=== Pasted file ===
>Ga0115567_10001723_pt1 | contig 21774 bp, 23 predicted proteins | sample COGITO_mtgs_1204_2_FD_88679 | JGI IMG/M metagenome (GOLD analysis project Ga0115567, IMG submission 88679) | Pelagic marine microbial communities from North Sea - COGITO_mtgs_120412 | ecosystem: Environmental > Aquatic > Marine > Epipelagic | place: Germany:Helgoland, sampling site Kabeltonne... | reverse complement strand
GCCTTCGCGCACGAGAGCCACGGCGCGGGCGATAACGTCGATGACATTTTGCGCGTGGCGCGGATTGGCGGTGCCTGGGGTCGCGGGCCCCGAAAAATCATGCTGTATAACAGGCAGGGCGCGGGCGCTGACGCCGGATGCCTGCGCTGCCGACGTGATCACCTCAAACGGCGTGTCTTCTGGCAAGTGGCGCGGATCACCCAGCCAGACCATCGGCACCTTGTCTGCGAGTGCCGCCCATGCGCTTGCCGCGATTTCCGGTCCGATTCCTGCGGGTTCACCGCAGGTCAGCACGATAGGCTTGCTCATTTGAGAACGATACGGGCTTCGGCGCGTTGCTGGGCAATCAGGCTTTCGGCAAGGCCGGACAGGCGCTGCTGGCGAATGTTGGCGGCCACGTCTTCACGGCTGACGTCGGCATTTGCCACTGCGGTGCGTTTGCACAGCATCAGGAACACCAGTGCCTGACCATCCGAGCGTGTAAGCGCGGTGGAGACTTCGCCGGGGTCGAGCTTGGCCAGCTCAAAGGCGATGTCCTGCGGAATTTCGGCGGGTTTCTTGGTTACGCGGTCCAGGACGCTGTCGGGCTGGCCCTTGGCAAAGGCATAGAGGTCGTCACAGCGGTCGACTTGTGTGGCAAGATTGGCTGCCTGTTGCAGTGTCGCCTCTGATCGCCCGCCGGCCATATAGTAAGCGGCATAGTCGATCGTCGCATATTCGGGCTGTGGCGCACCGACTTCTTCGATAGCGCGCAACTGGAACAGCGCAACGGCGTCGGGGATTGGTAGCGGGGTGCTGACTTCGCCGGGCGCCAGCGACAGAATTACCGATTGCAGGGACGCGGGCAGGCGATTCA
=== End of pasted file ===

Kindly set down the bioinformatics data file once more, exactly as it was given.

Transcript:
>Ga0115567_10001723_pt1 | contig 21774 bp, 23 predicted proteins | sample COGITO_mtgs_1204_2_FD_88679 | JGI IMG/M metagenome (GOLD analysis project Ga0115567, IMG submission 88679) | Pelagic marine microbial communities from North Sea - COGITO_mtgs_120412 | ecosystem: Environmental > Aquatic > Marine > Epipelagic | place: Germany:Helgoland, sampling site Kabeltonne... | reverse complement strand
GCCTTCGCGCACGAGAGCCACGGCGCGGGCGATAACGTCGATGACATTTTGCGCGTGGCGCGGATTGGCGGTGCCTGGGGTCGCGGGCCCCGAAAAATCATGCTGTATAACAGGCAGGGCGCGGGCGCTGACGCCGGATGCCTGCGCTGCCGACGTGATCACCTCAAACGGCGTGTCTTCTGGCAAGTGGCGCGGATCACCCAGCCAGACCATCGGCACCTTGTCTGCGAGTGCCGCCCATGCGCTTGCCGCGATTTCCGGTCCGATTCCTGCGGGTTCACCGCAGGTCAGCACGATAGGCTTGCTCATTTGAGAACGATACGGGCTTCGGCGCGTTGCTGGGCAATCAGGCTTTCGGCAAGGCCGGACAGGCGCTGCTGGCGAATGTTGGCGGCCACGTCTTCACGGCTGACGTCGGCATTTGCCACTGCGGTGCGTTTGCACAGCATCAGGAACACCAGTGCCTGACCATCCGAGCGTGTAAGCGCGGTGGAGACTTCGCCGGGGTCGAGCTTGGCCAGCTCAAAGGCGATGTCCTGCGGAATTTCGGCGGGTTTCTTGGTTACGCGGTCCAGGACGCTGTCGGGCTGGCCCTTGGCAAAGGCATAGAGGTCGTCACAGCGGTCGACTTGTGTGGCAAGATTGGCTGCCTGTTGCAGTGTCGCCTCTGATCGCCCGCCGGCCATATAGTAAGCGGCATAGTCGATCGTCGCATATTCGGGCTGTGGCGCACCGACTTCTTCGATAGCGCGCAACTGGAACAGCGCAACGGCGTCGGGGATTGGTAGCGGGGTGCTGACTTCGCCGGGCGCCAGCGACAGAATTACCGATTGCAGGGACGCGGGCAGGCGATTCA